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(In the dark of the night and on the foggy bank of the river Thames, solicitor Robert Harding comes upon a young woman. Fearing that Vivienne Burroughs is about to take her own life, he comes to her rescue, only to discover that was not Vivienne's intention at all. But Vivienne does have a problem....)

As she entered the tavern, Vivienne's eyes stung from the sudden assault of smoke. She blinked and squinted as she tried to distinguish the shapes barely illuminated by cheap candles. Some were men sitting at tables, hunched over their drinks. Dogs wandered about, sniffing and snuffling along the floor. One or two people moved swiftly, by their curved bodies serving wenches.

"This way," her companion muttered, taking her hand and leading her through the maze of benches, scarred wooden tables and drunken patrons.

She could see better now, yet wished she couldn't at the sight of the filthy, curious or leering faces. They made Sir Philip's lustful looks seem the height of propriety.

Her companion ignored them all as he made his way through this place as if he were the king of it, or as if he were oblivious to anything but the object of his quest, the empty table at the far end of the room.

When they reached it, he gestured for her to sit on the rough wooden bench nearest the wall. "This is as much privacy as a tavern such as this safely affords," he said.

He waited until she had settled herself before sitting opposite her. Although she could see the rest of his face better now, the single candle burning feebly in its holder on the table did not do much to light his dark eyes.

"What is your name?" she asked.

"If I am to give you legal advice though I am not in your pay, I think it would be best if I do so anonymously," he said, sounding very businesslike -- or like an attorney, she supposed. "Nor should you tell me your name, or that of any of the parties involved."

A serving wench appeared at the man's elbow. She ran a curious gaze over Vivienne, then grinned. "Been a long time, my buck."

Vivienne stiffened.

"The courts not keepin' you busy enough?"

She breathed again.

"He's somethin', ain't he?" the woman continued, grinning at Vivienne. "Brains in that handsome head o' his and shoulders on him, eh? Not too many solicitors from this part o' the city, but he done it."

"Polly," the solicitor said evenly, turning to look at her and giving Vivienne a better view of his remarkably fine profile, "this is business. Wine, if you please. Your finest, and not watered down," he added.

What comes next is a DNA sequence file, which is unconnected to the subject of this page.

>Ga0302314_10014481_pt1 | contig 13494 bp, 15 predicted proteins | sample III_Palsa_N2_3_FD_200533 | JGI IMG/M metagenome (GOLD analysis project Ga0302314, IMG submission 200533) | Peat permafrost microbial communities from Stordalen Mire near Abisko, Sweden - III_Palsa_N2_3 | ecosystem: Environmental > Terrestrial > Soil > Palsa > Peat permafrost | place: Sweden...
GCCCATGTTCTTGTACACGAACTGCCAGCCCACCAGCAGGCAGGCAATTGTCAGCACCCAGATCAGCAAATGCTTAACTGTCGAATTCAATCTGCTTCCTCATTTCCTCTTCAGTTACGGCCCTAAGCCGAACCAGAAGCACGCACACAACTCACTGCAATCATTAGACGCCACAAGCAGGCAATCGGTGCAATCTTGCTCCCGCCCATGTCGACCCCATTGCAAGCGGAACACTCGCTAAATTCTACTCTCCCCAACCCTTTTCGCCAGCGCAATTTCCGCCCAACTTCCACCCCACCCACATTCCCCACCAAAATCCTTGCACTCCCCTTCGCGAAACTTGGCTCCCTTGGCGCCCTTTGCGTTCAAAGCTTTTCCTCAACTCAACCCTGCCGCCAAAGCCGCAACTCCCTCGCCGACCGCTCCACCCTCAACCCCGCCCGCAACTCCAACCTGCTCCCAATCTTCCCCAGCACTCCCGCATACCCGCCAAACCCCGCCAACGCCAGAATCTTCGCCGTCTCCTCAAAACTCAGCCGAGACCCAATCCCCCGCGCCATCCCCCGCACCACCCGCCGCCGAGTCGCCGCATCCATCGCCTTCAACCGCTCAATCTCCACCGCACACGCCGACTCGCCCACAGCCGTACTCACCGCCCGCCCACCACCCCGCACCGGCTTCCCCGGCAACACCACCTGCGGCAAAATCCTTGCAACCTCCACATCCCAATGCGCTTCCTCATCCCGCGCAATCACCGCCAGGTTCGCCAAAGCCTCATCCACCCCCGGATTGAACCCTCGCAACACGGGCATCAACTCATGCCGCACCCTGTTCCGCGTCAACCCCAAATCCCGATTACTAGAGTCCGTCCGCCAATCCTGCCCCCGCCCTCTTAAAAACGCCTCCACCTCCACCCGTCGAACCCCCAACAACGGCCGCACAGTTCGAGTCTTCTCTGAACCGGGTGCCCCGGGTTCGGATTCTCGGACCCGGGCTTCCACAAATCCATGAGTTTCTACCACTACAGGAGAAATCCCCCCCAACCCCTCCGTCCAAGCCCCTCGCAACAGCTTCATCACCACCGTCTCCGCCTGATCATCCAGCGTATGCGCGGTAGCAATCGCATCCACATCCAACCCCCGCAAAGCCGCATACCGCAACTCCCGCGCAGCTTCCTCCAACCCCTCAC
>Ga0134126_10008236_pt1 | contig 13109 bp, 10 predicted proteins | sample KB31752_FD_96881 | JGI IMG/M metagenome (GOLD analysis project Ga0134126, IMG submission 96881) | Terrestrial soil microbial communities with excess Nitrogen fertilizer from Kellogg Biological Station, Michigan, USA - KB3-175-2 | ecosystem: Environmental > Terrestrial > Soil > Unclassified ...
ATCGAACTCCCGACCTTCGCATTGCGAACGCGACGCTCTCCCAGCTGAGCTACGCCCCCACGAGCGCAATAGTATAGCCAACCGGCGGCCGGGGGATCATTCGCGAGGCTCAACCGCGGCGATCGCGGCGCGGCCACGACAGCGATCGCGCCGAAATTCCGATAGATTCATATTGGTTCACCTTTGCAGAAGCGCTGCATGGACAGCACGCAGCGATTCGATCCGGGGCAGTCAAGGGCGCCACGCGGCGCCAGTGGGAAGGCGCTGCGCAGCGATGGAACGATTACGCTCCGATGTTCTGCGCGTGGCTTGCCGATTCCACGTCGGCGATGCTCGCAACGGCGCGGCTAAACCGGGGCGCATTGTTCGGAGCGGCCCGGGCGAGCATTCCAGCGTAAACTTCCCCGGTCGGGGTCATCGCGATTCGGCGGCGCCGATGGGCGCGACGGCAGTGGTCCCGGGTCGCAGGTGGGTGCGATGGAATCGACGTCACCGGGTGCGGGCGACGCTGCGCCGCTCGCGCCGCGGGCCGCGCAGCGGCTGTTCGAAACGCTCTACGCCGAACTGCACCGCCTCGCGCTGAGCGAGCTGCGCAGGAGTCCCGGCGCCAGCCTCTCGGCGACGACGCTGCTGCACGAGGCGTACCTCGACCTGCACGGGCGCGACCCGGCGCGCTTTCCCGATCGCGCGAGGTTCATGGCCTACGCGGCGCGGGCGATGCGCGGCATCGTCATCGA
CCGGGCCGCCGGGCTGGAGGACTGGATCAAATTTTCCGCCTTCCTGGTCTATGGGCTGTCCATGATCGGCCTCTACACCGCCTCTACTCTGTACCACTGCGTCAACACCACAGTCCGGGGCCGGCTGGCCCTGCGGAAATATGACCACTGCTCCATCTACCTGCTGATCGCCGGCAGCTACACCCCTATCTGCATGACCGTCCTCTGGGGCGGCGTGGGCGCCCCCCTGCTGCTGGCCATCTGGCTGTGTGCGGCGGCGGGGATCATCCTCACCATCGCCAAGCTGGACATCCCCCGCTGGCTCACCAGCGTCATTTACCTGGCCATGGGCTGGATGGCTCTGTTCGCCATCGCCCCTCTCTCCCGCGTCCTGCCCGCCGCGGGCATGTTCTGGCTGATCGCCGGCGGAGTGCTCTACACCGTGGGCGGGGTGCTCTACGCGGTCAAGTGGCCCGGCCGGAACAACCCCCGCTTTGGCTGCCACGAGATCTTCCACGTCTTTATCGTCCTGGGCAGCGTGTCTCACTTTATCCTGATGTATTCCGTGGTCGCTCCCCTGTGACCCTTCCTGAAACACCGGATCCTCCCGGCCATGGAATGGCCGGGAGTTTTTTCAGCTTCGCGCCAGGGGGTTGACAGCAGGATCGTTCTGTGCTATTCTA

"Nothin' but the best for you, o' course!" the wench said. She laughed and displayed black teeth as she winked at the lawyer. "She's a beauty, I must say. And business is it? I'll wager it is! There's a room upstairs for your business, if you like."

Vivienne flushed hotly. "I am not a harlot!"

"No?" the woman replied with a hint of amusement. She addressed the man. "Jack said you give that up, but I didn't believe him. Guess he was right, after all."

"Polly, just fetch the wine," the man replied in a low voice.

"Aye, I will," she replied, still chuckling as she sauntered away, hips swaying.

"She is a friend of yours?" Vivienne inquired coldly, all the heat of shame at being thought a harlot gone as she wondered what kind of man was sitting across from her.

His brows contracted and suddenly he reminded her of a painting of the god Mars she had seen once.

Dread again threaded down her spine and she searched through the smoke for the door. She wished she had not taken him up on his offer, even if he really was an attorney.

She splayed her hands on the table and began to rise. "I think I have made a mistake --"

He covered her right hand with his. "Lawyers are not born lawyers," he said softly, his sincere gaze searching her face. "I know Polly because I grew up not far from here."

"Yet you would have me believe you are a solicitor? How do I know you are not in league with that woman, that this is not some ruse?"

"To what avail?"

"To rob me, or worse. First you gain my confidence, then you bring me to your lair and --"

To her astonishment, he laughed, a low, deep sound that seemed sad, somehow, too. "My lair? I assure you, madam, the only lair I possess are chambers near Chancery Lane." He sobered, and regarded her with more respect than ever Uncle Elias or Sir Philip had. "I see I was quite wrong to think you were foolishly naive."

"I told you, I am not a fool."

"Just desperate."

Vivienne sat down. "Yes."

The serving wench returned with the wine. As she set down two pewter mugs, she gave Vivienne a warm smile. "Whatever you're up to, take care of him, won't you, m'dear? He's a good friend to me and mine. Sees to all the legal troubles for lots of folks'd be taken advantage of otherwise."

Vivienne didn't respond as her companion paid for the wine. "Thank you, Polly."

Mercifully, an impatient customer shouted drunkenly for more ale, causing the woman to hurry away.

"What did she mean?"

"She means, I often give advice. Now, about your problem," he replied, once more the cool, efficient advisor. "When is the wedding to be?"

"The arrangements have not reached that stage yet."

One of his eyebrows rose questioningly.

"But they will," she affirmed. "My suitor," she said, her tone sarcastic in the extreme, "has apparently made his intentions clear."


"To my uncle, not to me. Indeed, they both act as if I have nothing to do with the marriage at all, except be there in body."

"Your uncle is your legal guardian?"

She nodded. "My parents died five years ago. I came to live with my uncle then."